Su-35 no longer has a chance when the US lifts restrictions on the sale of F-16 fighters to Turkey.

Turkey is about to have the most advanced version of the US F-16 fighter, this is considered the end of the prospect of Ankara buying the Su-35 from Russia.

The possibility of Turkey buying F-16 Block 70 fighters in 2023 is very high, due to restrictions in the National Defense Authorization Act (NDAA) that have been lifted by the US government.

The US had previously refused to modernize Turkey’s F-16 fleet, as well as sell a new version of the F-16. 
The main reason for the restrictions so far is that Ankara has violated Greek airspace by using US-made weapons.

In the new version of the NDAA, which includes the defense budget for 2023, the provisions designated by the House of Representatives to limit Turkey’s purchase of F-16s have been removed altogether.

Therefore, the plan to sell F-16 to Turkey was possible. This change affects not only the purchase of new fighter jets but also the modernization of Ankara’s fleet of F-16 Fighting Falcons.

Turkey wants to buy 40 new F-16 Block 70 fighters, as well as upgrade at least 79 older-generation fighters. Despite the lifting of the ban, objections from some members of Congress to arms sales to Ankara are expected in the coming months.

New Jersey Senator Bob Mendes, a Democrat, has repeatedly vowed to do whatever it takes to prevent the sale of F-16s to Turkey. According to the comment, Mr. Mendes is anti-Ankara and close to the Greek lobbyists in the US.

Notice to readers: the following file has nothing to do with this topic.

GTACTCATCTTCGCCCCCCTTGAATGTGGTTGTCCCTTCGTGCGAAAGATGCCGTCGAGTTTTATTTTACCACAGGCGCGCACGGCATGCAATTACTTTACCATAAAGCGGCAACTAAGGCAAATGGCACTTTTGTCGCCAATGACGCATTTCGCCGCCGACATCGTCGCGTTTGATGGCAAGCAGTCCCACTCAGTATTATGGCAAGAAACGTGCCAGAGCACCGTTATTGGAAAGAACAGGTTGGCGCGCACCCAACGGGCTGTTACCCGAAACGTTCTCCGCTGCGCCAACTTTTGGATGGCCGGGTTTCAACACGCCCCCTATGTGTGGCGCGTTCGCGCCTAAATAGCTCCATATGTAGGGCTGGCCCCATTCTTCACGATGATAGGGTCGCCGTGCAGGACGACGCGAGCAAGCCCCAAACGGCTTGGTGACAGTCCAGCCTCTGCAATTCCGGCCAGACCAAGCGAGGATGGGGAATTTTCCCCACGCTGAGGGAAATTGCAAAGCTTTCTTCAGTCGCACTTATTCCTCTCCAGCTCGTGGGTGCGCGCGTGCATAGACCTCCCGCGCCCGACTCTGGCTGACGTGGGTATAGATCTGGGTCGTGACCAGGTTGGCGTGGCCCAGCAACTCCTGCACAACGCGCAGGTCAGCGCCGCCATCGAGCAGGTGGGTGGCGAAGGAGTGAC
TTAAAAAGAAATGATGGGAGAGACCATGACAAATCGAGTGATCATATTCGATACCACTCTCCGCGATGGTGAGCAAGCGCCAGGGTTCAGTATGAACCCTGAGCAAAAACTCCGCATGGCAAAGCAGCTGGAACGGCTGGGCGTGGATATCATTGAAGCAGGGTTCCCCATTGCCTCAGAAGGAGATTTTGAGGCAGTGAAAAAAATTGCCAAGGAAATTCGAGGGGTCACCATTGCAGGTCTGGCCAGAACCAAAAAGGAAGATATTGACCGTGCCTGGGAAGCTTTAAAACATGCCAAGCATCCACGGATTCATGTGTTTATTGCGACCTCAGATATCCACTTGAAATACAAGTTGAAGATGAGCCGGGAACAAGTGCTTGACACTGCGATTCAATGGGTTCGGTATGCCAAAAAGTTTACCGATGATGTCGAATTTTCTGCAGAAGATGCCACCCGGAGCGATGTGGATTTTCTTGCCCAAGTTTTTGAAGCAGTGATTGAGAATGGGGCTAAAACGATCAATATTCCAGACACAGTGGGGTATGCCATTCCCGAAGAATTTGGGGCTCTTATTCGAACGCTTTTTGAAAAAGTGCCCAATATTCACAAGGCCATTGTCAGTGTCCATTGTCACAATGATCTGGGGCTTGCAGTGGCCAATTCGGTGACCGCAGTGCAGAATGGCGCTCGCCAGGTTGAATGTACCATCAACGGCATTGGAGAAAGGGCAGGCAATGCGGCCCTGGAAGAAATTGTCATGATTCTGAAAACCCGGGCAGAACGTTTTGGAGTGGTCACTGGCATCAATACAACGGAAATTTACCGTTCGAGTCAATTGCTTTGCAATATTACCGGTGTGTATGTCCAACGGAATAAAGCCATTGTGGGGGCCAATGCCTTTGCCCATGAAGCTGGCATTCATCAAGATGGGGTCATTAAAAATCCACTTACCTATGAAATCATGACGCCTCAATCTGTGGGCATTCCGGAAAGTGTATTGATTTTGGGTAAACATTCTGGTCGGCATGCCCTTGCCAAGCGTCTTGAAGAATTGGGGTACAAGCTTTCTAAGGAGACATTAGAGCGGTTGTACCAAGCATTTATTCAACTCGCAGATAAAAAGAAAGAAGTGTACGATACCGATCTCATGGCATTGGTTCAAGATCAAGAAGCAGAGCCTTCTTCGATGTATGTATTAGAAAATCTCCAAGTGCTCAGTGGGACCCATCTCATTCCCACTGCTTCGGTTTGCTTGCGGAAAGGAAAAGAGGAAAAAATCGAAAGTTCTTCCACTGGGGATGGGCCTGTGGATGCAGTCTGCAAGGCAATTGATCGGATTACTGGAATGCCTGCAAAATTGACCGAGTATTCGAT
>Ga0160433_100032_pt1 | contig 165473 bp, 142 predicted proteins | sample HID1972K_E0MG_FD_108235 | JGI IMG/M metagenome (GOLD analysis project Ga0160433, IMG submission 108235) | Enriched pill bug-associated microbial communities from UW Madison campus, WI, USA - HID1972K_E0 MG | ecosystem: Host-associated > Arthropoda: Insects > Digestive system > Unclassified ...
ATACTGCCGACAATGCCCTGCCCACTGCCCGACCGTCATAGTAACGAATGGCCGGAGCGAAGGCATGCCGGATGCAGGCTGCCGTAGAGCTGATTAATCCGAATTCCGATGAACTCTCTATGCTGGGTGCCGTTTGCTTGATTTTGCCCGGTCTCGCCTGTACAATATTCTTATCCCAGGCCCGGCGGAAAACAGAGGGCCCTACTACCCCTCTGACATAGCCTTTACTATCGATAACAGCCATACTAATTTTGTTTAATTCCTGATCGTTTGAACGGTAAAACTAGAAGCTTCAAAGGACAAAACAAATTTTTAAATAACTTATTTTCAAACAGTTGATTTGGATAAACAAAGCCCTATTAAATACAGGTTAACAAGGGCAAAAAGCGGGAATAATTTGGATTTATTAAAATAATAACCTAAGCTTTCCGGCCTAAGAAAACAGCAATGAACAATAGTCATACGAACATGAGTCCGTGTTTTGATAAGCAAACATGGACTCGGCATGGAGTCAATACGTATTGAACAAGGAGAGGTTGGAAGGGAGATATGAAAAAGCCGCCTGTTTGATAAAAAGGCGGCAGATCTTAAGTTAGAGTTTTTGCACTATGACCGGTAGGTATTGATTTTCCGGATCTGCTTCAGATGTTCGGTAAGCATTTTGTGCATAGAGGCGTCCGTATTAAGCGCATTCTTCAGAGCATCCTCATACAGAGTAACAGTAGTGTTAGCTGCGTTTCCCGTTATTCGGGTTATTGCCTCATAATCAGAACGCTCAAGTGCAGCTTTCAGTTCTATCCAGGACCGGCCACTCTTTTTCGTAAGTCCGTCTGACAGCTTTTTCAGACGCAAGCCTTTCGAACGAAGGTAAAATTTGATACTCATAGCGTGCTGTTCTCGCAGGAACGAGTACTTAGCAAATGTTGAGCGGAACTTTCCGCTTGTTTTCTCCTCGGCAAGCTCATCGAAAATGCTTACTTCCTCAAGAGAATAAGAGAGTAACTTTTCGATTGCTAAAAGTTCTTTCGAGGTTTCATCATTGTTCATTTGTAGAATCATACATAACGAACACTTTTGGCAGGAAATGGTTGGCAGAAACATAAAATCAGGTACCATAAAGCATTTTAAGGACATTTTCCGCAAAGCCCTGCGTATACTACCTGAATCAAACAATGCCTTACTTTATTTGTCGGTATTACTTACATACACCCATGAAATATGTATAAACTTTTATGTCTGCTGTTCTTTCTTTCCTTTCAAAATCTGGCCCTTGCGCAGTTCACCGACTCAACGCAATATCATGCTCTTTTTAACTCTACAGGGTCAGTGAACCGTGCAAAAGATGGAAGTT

Ankara is unhappy with Washington’s attitude in recent years, especially since previous versions of the NDAA imposed restrictions on Turkey.

This is, even so, serious that President Recep Tayyip Erdogan even “threats” his counterparts from Washington that Turkey is ready to turn to France or Russia.

“The US is not alone in selling fighter jets. The UK, France, and Russia are also offering them. It is possible to get these vehicles elsewhere, and some manufacturers have sent us a signal,” Erdogan said.

Meanwhile, Turkey has begun to modernize part of its fleet of F-16 fighters. A native AESA radar has been developed in the country, which Ankara claims will be integrated into the F-16 in addition to the new attack drones.

Ankara gradually began to replace American air-to-surface and air-to-air missiles with equivalent guided munitions produced in the country, mainly developed by Roketsan.

Turkey’s dependence on Western manufacturers began to diminish. It is not only the United States that is at a disadvantage when it refuses to sell weapons to Turkey in recent years.

The French Safran engine will also be removed from the Turkish cruise missile after other products that meet the requirements have been developed locally.

Turkey is developing engines for both the Altai main battle tank project and the TF-X next-generation fighter project. The country now has domestic missiles comparable to almost any cruise missiles purchased over the years from foreign manufacturers.

The removal of restrictive provisions in the NDAA opens the door for Washington to recover the market lost in recent years. Negotiations to sell F-16s to Turkey have been ongoing since last year.

A turning point was the last meeting on this topic in August this year, when US President Joe Biden, taking responsibility before his Turkish counterpart for Washington’s delivery of fighter jets, is considered the end for the hope of selling Russia’s Su-35S.

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